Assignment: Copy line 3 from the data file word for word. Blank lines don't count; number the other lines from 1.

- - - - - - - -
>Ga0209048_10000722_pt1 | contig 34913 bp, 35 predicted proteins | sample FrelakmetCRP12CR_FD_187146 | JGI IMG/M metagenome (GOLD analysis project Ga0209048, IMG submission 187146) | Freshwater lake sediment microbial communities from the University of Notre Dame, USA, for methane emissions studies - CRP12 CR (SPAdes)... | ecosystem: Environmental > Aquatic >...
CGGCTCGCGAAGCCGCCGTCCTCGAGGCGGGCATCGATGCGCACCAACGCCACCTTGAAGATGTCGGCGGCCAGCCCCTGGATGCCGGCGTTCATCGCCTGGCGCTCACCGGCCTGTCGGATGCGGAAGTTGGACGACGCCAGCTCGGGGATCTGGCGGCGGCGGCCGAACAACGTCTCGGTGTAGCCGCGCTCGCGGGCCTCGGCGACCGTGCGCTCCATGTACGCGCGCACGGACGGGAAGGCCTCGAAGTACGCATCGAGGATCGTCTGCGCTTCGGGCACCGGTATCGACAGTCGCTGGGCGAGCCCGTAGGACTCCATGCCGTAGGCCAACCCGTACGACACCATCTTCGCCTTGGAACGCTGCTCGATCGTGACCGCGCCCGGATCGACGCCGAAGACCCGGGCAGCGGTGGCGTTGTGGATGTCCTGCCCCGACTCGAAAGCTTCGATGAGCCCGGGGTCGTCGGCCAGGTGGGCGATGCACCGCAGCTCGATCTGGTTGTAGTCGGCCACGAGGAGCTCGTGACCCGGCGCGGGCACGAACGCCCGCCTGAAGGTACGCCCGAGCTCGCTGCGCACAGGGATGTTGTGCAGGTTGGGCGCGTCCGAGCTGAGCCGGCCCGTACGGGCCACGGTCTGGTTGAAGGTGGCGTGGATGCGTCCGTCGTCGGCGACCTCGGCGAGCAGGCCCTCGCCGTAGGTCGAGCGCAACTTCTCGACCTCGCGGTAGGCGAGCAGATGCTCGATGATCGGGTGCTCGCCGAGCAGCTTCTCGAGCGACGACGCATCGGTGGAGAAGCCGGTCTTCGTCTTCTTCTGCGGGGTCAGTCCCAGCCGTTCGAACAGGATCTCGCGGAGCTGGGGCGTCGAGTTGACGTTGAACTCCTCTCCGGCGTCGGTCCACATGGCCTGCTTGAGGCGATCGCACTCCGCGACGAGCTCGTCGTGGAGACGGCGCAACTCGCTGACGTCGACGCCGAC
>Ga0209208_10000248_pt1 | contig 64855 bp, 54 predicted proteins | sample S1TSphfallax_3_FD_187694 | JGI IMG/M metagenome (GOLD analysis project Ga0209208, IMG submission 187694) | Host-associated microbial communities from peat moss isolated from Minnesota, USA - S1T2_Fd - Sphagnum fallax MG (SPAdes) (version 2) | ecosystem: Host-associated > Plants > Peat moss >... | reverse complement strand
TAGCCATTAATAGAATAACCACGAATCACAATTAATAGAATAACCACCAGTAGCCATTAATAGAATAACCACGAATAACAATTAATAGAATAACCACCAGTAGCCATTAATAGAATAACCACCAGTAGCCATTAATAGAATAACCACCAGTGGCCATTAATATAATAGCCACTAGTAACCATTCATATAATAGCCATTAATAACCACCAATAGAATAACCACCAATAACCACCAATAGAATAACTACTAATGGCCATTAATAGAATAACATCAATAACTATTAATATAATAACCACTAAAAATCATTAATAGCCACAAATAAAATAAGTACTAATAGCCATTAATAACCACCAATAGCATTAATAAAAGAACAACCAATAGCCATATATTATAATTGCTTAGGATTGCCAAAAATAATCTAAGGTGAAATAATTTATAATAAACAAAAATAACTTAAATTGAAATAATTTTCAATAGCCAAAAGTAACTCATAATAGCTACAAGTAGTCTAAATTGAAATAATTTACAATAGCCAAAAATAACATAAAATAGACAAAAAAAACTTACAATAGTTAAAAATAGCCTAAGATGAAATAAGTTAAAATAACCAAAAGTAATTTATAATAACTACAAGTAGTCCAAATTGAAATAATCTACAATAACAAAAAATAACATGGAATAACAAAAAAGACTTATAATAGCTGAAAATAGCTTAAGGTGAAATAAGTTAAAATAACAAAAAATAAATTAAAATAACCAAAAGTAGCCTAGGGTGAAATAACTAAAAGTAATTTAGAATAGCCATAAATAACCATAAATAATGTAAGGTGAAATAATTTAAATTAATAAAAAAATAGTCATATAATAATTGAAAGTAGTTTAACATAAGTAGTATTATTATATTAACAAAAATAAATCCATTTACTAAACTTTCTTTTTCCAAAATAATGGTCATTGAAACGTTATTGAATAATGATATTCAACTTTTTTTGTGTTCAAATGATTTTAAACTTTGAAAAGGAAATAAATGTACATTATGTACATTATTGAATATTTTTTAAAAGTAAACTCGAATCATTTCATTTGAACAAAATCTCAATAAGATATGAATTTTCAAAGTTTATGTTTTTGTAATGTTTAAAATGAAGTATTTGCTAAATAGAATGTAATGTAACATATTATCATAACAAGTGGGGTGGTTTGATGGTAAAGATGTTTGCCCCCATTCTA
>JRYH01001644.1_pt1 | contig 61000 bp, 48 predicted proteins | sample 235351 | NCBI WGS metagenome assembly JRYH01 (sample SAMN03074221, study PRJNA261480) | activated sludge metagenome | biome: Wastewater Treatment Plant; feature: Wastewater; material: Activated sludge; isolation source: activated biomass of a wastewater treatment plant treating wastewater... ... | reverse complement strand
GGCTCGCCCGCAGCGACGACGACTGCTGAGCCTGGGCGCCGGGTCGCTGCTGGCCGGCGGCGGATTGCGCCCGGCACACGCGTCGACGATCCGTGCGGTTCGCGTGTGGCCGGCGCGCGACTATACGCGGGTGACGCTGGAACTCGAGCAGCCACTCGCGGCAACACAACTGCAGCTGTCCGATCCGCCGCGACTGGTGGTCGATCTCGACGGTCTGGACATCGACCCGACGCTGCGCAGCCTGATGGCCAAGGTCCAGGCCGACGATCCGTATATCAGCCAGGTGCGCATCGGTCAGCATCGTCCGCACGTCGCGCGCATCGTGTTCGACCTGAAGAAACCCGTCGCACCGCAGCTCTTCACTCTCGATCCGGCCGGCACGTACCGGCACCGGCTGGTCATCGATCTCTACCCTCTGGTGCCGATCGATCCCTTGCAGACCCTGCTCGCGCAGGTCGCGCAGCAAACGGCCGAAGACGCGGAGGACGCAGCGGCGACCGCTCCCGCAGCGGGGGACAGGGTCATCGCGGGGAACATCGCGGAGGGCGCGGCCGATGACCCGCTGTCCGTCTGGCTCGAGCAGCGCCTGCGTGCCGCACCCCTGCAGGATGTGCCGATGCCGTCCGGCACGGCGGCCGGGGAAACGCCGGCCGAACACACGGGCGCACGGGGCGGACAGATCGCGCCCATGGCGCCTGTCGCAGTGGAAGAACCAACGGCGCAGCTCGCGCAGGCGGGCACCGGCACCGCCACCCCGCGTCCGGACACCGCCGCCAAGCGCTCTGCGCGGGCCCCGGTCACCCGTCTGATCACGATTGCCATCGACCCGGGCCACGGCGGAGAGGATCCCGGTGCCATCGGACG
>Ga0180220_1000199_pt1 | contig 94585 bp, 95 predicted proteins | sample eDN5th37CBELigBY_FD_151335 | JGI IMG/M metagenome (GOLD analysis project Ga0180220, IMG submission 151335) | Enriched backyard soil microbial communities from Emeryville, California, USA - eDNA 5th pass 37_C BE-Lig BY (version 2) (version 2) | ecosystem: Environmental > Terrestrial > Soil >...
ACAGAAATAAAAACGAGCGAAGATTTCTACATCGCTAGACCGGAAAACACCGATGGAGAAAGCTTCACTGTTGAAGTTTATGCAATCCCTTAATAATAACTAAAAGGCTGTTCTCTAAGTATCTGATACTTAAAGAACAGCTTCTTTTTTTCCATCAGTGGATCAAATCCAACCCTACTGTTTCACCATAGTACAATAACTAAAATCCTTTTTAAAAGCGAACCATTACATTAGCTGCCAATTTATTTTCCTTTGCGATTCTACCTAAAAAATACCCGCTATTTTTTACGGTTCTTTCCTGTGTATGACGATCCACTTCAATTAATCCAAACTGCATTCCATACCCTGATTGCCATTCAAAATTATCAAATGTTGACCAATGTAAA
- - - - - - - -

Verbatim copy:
>Ga0209208_10000248_pt1 | contig 64855 bp, 54 predicted proteins | sample S1TSphfallax_3_FD_187694 | JGI IMG/M metagenome (GOLD analysis project Ga0209208, IMG submission 187694) | Host-associated microbial communities from peat moss isolated from Minnesota, USA - S1T2_Fd - Sphagnum fallax MG (SPAdes) (version 2) | ecosystem: Host-associated > Plants > Peat moss >... | reverse complement strand